My outline is very simple and straightforward. I just outline scene by scene. My outline goes a little something like this (This isn’t an actual book I’m writing.):
1. Julia walks to the store with her friend Kaitlin. They encounter Jessa, a bully. Jessa gives Kaitlin a black eye because Kaitlin got the lead role instead of herself.
Okay, I admit, a bad example, but you get the point. Your outline can be as detailed or as condensed as you want.
One thing that really helps me when I’m outlining is to estimate how many words each scene will be, so that when I’m done outlining, I can add them all up and have a rough estimate of how long my novel will be.
That’s all for today, thanks for reading, and be sure to check back Wednesday where I’ll be talking about a very important writing goal I just achieved.
Welcome to the introduction to the How to Become a Writer series. This series is going to be for anyone, at any age, who has just decided they want to be a writer. I was there, and I learned a lot on the way to becoming a writer.
First things first, you need to decide what you want to write, not your idea, but your type of writing. When I started, my type of writing was obvious to me. I wanted to write what I liked to read. I really like to read middle grade and young adult fiction, both fantasy and contemporary. Look at what you like to read, and test out different genres and audiences.
You could like one genre, but really be good at writing a totally different genre. That’s okay, but whatever you choose, you really need to read and study whatever category you decide to write in. Ask your librarian for popular books in your category, and research online.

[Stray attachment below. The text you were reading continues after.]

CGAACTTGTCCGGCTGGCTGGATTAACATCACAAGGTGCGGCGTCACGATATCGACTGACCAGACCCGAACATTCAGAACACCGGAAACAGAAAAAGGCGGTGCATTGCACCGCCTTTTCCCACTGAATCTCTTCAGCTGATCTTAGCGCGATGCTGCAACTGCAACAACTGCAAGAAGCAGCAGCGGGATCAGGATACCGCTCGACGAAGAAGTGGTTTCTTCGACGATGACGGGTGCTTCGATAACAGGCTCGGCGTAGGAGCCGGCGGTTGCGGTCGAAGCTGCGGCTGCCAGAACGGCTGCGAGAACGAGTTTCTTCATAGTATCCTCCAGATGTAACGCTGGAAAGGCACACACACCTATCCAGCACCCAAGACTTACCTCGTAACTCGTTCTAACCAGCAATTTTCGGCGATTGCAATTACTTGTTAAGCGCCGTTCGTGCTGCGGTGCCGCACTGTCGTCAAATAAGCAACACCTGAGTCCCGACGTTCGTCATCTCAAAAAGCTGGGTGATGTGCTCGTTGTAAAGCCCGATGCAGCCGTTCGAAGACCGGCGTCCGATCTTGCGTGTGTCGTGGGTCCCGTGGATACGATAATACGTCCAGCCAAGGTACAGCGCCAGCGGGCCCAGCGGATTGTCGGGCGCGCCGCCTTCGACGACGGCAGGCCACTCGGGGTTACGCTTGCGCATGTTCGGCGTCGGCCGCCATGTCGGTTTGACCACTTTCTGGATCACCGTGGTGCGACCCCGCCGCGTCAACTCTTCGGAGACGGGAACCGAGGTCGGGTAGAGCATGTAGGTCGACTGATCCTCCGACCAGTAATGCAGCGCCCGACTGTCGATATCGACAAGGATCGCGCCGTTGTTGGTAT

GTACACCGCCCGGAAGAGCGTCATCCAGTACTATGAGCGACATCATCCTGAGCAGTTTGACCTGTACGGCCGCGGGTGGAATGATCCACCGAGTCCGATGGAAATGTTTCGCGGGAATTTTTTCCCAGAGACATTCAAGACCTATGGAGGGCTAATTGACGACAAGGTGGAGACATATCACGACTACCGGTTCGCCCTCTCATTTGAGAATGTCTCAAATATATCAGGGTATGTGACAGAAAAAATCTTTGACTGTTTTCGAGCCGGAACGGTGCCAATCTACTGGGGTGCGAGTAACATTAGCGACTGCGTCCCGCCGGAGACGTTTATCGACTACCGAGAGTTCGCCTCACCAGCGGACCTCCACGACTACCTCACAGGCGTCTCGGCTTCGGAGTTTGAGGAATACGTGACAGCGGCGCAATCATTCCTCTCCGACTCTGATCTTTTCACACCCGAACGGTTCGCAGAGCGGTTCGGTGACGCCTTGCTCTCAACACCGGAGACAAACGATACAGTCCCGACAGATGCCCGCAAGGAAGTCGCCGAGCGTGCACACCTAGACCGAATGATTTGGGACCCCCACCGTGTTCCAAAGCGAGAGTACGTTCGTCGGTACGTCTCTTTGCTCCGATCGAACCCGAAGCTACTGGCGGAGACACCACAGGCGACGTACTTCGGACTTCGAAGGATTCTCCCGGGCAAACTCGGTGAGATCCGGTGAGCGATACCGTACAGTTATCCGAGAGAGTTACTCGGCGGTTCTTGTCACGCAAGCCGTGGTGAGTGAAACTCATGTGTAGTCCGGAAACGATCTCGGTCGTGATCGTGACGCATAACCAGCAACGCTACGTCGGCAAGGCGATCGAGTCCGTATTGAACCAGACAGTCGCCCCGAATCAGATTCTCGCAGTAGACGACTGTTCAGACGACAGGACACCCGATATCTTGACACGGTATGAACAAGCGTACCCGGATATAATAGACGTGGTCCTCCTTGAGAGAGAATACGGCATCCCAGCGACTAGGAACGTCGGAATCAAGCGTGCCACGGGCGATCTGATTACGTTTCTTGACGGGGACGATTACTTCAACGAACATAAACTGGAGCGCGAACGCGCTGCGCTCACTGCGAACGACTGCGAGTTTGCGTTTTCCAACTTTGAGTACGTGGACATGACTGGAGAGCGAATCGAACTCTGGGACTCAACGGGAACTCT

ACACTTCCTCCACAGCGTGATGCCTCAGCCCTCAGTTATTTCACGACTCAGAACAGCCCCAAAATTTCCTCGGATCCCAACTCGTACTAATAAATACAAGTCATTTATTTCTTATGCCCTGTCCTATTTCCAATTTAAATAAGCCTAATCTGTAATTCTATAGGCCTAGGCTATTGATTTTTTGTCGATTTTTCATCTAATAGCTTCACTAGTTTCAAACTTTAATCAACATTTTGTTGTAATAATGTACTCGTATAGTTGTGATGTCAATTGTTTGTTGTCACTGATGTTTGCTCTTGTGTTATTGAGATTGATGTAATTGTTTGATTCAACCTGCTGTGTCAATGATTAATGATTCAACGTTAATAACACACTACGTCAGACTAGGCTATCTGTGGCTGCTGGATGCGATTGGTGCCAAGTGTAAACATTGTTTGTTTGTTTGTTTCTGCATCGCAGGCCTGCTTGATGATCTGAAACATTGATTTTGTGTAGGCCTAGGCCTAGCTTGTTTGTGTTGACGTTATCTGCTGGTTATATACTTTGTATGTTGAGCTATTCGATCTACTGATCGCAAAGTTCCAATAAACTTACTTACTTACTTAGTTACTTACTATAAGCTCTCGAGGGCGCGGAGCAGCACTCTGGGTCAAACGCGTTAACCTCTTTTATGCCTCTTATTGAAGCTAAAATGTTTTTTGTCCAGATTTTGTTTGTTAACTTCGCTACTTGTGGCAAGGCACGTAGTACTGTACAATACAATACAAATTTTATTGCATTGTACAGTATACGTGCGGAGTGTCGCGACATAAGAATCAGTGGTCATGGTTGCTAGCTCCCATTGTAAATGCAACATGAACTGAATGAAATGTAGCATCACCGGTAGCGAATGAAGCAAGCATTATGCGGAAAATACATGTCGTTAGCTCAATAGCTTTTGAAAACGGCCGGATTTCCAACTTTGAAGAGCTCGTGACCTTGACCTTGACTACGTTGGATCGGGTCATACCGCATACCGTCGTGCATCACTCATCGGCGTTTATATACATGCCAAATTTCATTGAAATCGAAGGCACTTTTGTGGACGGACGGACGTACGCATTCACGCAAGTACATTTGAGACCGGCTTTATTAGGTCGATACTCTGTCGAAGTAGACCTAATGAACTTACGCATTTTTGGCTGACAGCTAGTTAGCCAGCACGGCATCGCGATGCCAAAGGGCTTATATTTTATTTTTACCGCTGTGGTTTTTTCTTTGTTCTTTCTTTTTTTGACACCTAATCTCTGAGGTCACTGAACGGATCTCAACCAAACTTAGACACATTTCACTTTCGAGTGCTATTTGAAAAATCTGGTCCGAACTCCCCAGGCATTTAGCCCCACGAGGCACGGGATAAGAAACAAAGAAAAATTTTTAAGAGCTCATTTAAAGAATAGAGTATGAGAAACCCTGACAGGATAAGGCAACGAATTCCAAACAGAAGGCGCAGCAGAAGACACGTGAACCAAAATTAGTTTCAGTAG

That’s it for this week, sorry it’s so short but this is a really busy week for me, and I thought this subject would be better by itself.
Plot points are something I touched briefly in my last post about pre-writing, but I decided that since it’s very complex that it would be helpful to do a more in-depth look.
Plot points, which are major turning points in your novel, can be very tricky. You want your story to go the way you want it to go, and plot points and where you place them can get in the way, because they have certain times they need to take place. But they are also very helpful in keeping your story on track.
The first plot point, for example, changes your main character’s life. The example of the first plot point I used in my last post was Harry Potter finding out he was a famous wizard in Harry Potter and the Sorcerer’s Stone by J.K. Rowling. That was a big change, wasn’t it? Harry went from living in a cupboard under the stairs of his aunt and uncle’s house and being bullied mercilessly by his cousin, Dudley, to going to a wizard school called Hogwarts. His life would never be the same.
The first plot point can be found around 15% to 25% of the way through your novel. Sometimes earlier, sometimes later, but no earlier than 15%, and no later than 30% of the way through.
The second plot point occurs about half way through your novel. It usually is some sort of revelation that causes your main character to question his motives and actions during the first half of the novel.
The third plot point ensues around the 75% mark. It usually sets up the end, and may have some revelation, like in a mystery the main character finds the final clue that solves the case. There’s some sort of conflict, and maybe even a final stand. The third plot point almost always surprises readers (and sometimes the writers).
Next Monday on The Path to Publication, I will be talking about outlining.